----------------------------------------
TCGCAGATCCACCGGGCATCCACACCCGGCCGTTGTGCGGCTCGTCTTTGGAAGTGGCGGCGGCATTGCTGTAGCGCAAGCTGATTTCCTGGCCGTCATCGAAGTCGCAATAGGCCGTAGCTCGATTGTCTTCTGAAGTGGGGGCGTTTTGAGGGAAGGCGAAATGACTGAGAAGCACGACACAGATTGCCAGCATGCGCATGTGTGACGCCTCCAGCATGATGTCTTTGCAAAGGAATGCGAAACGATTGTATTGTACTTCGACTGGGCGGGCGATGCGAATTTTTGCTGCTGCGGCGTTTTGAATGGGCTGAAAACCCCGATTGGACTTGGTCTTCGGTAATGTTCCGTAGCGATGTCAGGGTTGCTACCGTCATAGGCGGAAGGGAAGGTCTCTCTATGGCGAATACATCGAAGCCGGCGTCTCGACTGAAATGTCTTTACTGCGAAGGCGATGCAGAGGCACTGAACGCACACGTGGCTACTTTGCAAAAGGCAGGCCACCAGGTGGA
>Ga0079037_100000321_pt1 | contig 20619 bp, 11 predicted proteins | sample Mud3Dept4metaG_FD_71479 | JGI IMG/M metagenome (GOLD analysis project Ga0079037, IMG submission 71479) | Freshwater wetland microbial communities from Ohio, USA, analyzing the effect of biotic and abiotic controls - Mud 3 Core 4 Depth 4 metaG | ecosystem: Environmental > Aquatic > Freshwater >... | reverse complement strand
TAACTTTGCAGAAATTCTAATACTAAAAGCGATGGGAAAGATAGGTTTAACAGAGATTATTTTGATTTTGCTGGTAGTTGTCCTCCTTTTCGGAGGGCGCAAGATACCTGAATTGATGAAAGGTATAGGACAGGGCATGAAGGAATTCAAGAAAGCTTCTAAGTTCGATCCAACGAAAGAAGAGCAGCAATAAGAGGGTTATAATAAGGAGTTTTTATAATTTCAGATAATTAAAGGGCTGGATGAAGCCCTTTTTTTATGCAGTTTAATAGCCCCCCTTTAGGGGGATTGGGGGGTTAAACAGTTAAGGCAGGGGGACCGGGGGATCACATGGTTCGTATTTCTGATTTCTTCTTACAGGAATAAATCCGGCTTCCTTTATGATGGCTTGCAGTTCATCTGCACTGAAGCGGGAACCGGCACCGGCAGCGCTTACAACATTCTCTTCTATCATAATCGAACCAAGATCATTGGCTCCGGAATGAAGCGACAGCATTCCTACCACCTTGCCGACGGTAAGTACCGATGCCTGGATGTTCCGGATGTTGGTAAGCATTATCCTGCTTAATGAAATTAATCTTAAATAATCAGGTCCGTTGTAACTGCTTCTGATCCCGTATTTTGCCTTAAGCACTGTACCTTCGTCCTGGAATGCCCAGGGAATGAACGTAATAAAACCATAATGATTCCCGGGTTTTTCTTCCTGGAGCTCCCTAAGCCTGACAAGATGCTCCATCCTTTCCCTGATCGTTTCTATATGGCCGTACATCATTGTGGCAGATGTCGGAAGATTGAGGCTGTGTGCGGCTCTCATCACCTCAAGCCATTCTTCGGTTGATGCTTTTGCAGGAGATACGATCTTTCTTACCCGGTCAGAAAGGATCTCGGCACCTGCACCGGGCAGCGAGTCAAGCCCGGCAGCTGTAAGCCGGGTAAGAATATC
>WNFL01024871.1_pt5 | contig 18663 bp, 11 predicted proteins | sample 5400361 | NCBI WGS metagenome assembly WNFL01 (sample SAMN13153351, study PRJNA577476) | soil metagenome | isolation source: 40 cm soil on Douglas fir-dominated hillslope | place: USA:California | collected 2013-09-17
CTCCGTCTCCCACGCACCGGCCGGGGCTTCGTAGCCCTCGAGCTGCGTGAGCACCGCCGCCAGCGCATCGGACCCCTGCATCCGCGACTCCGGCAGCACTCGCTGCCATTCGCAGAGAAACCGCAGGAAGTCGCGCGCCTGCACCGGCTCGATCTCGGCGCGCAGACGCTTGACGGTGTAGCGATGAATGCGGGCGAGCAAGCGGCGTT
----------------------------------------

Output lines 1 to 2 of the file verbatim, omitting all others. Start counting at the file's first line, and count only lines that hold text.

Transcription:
TCGCAGATCCACCGGGCATCCACACCCGGCCGTTGTGCGGCTCGTCTTTGGAAGTGGCGGCGGCATTGCTGTAGCGCAAGCTGATTTCCTGGCCGTCATCGAAGTCGCAATAGGCCGTAGCTCGATTGTCTTCTGAAGTGGGGGCGTTTTGAGGGAAGGCGAAATGACTGAGAAGCACGACACAGATTGCCAGCATGCGCATGTGTGACGCCTCCAGCATGATGTCTTTGCAAAGGAATGCGAAACGATTGTATTGTACTTCGACTGGGCGGGCGATGCGAATTTTTGCTGCTGCGGCGTTTTGAATGGGCTGAAAACCCCGATTGGACTTGGTCTTCGGTAATGTTCCGTAGCGATGTCAGGGTTGCTACCGTCATAGGCGGAAGGGAAGGTCTCTCTATGGCGAATACATCGAAGCCGGCGTCTCGACTGAAATGTCTTTACTGCGAAGGCGATGCAGAGGCACTGAACGCACACGTGGCTACTTTGCAAAAGGCAGGCCACCAGGTGGA
>Ga0079037_100000321_pt1 | contig 20619 bp, 11 predicted proteins | sample Mud3Dept4metaG_FD_71479 | JGI IMG/M metagenome (GOLD analysis project Ga0079037, IMG submission 71479) | Freshwater wetland microbial communities from Ohio, USA, analyzing the effect of biotic and abiotic controls - Mud 3 Core 4 Depth 4 metaG | ecosystem: Environmental > Aquatic > Freshwater >... | reverse complement strand